One of the biggest shocks that I experienced while starting university was having to alter my study techniques. During my first year, I began to realize that the study methods I used throughout high school were no longer working for me.
Author: Natasha Evans, biochemistry student, University of Waterloo, Waterloo, Ontario
For many science students at the University of Waterloo, their first exam experience comes in the form of what is known as “Chemistry Term Test 1”. University chemistry is a fast-paced environment with little time to stop and catch up.
“Who wants to become a doctor”? I remember sitting in my first year “get to know your program” seminar and the professor asked that question to the thousand or so students. With hundreds of hands confirming the statement, she shattered everyone’s dream by saying “congratulations, only three of you will make it.”
A few blocks from my home a parcel of land is for sale with a large sign advertising its size as “+/- 5.23 acres”. Is it possible that I could purchase -5.23 acres of land? Would the seller then pay me for this purchase? Of course this is ridiculous, and we could logically assume the vendor isn’t selling negative acreage, and so interpret the sign to mean approximately 5.23 acres, but this lack of clarity is not acceptable in science.
I wanted to comment on your "Midterms can be a shock" article from the December 2017/January 2018 issue since it was particularly applicable to what was happening in my two sections of Grade 12 University Advanced Functions.
The term feels long and full of potential on that first day of class. Whether it’s your first semester or your last one at university, always take the time to review your course syllabus, understand the course requirements, needed materials, break down of assignments, midterms and final exam.
At the University of Waterloo — and most universities — individual concerns and questions can often be resolved quickly by email. In the Science Undergraduate Office we receive hundreds of emails each week. During peak times throughout the term, we receive hundreds of emails per day.
I tell students on the first day in my undergraduate chemistry class — think about the chemistry, not the math. Almost every chemistry calculation problem can be deconstructed into a math word problem.
Our students don’t read test questions very carefully. At the University of Toronto, our introductory courses for life science students feature tests that typically include a combination of multiple choice and short-answer questions, with more weighting placed on the latter.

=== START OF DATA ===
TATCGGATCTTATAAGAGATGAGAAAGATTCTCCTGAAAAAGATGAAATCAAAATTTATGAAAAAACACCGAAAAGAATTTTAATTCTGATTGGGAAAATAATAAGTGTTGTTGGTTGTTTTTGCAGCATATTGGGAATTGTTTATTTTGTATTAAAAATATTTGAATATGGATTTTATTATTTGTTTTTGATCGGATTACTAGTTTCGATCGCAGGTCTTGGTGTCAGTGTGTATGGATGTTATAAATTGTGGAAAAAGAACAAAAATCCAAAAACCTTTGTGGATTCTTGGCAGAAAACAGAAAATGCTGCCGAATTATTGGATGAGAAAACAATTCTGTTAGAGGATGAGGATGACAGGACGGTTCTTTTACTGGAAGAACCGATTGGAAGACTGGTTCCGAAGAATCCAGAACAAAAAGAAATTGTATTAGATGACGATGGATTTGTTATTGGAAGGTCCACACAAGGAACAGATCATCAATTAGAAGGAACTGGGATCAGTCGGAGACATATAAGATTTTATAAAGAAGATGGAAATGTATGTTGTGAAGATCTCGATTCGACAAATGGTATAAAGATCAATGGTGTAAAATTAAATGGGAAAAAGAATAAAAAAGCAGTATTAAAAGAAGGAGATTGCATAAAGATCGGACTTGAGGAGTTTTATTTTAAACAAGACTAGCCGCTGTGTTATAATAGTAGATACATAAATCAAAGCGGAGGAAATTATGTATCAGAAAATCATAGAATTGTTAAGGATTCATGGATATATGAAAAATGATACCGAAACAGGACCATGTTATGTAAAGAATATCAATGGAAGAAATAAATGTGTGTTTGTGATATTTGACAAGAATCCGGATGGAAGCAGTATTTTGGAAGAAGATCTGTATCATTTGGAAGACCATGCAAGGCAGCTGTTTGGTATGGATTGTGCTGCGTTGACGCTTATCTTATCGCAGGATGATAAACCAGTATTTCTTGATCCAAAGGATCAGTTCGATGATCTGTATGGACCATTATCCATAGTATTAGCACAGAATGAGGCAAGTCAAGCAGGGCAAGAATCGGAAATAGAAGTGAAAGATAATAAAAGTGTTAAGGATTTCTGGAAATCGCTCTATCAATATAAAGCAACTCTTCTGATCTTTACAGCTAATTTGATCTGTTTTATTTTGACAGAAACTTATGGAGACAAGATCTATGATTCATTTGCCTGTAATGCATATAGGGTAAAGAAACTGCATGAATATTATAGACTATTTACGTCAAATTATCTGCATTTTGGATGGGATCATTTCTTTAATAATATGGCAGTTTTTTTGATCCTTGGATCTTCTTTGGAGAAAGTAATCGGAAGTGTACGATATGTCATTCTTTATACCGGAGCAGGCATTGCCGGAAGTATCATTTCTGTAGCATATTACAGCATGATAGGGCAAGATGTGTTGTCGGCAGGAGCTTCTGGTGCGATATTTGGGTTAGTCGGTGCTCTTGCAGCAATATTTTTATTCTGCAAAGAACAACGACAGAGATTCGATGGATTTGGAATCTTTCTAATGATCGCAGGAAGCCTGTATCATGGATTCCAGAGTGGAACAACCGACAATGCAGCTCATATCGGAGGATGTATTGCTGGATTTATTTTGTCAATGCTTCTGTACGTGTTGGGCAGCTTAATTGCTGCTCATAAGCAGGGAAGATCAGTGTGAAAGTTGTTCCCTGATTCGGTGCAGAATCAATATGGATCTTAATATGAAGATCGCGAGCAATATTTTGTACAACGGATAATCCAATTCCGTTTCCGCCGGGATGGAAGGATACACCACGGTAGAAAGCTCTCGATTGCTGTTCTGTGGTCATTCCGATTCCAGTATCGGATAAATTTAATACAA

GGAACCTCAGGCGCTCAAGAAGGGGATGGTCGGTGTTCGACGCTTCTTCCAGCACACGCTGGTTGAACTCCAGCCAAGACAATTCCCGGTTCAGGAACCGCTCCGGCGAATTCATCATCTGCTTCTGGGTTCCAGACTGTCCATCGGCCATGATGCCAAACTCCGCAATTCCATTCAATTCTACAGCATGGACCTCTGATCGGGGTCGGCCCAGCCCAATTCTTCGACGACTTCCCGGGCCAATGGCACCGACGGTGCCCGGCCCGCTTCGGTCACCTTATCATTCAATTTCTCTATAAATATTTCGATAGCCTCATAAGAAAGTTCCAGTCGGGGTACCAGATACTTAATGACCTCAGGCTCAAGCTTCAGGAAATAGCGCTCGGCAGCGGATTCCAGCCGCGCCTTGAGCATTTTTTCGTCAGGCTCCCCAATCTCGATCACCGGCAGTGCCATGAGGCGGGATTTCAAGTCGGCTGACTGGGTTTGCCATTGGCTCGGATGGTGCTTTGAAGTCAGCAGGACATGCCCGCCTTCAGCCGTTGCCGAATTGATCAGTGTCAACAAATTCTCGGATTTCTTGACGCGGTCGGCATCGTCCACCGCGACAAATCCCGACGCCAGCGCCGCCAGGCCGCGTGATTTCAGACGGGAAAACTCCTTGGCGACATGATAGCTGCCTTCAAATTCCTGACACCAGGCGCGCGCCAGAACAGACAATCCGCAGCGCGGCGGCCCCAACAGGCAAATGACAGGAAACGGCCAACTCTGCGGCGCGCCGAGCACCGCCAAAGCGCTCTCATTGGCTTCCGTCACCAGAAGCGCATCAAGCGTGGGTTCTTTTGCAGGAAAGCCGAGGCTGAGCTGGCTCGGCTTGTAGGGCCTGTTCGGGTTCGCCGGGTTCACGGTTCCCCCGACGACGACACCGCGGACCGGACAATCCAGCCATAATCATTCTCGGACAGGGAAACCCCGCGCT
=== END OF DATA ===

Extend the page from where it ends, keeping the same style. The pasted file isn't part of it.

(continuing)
New series where first year university instructors give advice to high school teachers and future students. The following advice was based conversations with several lab instructors at the University of Waterloo.
In accordance with the Ontario high school curriculum, students first encounter the topic of stoichiometry in grade 11. In this unit, they are introduced to the mole concept and how it relates to the quantitative aspects of chemical reactions.
Co-op is great. As a third year Nanotechnology student who has now completed four of his six 4-month co-op work terms, I am obliged to praise this ever-rewarding system that the University of Waterloo calls “Co-operative Education”.
As a first year university chemistry instructor, I find it unfortunate when I see some of my good students perform poorly on midterms or final exams because of their inexperience in multiple-choice based test-taking. I want to clarify explicitly that this has nothing to do with the students’ lack of knowledge or understanding in the topic; nor is it because the students have failed to prepare well.
From our combined experiences as coordinators and instructors of large first-year chemistry classes, we have noticed that students need not only to master subject-specific concepts and problem-solving skills to be successful, but also to think deeply about effective study habits, time management and test-writing skills. Indeed, during individual meetings with students after each initial term test, we spend more time talking about these ideas rather than chemistry concepts.
Many Chem 13 News readers have students who plan to take first-year university chemistry courses. Based on our combined experiences teaching first-year undergraduates, these courses can appear daunting and some of our students do not seek assistance until it is much too late — often because they either do not appreciate that extensive help exists, or they believe they do not require it.
It never fails. As I begin a class saying we will be covering the chemistry of acids and bases, either with science or engineering students, I get a general groan from the whole group. They all tell me they’ve covered this before, but when presented with a few questions, it becomes clear that I will need to do more than a simple review.
Imagine some students walking into a university auditorium with 500 others. In their backpacks, the students have binders with loose-leaf paper to take notes and a couple of pens. They are not carrying cellphones, laptops or iPads.
What is nanotechnology? I’ve been asked this question numerous times during the past year, and I am currently in the process of generating a suitable response. However, the following paragraphs might provide you with a start to this highly sought-after answer.
Undergraduate chemistry students the world over are commonly taught by attending laboratories, tutorials and lectures. At the University of Toronto, most first-year life science students are required to take two introductory courses which deal with physical principles and organic chemistry respectively.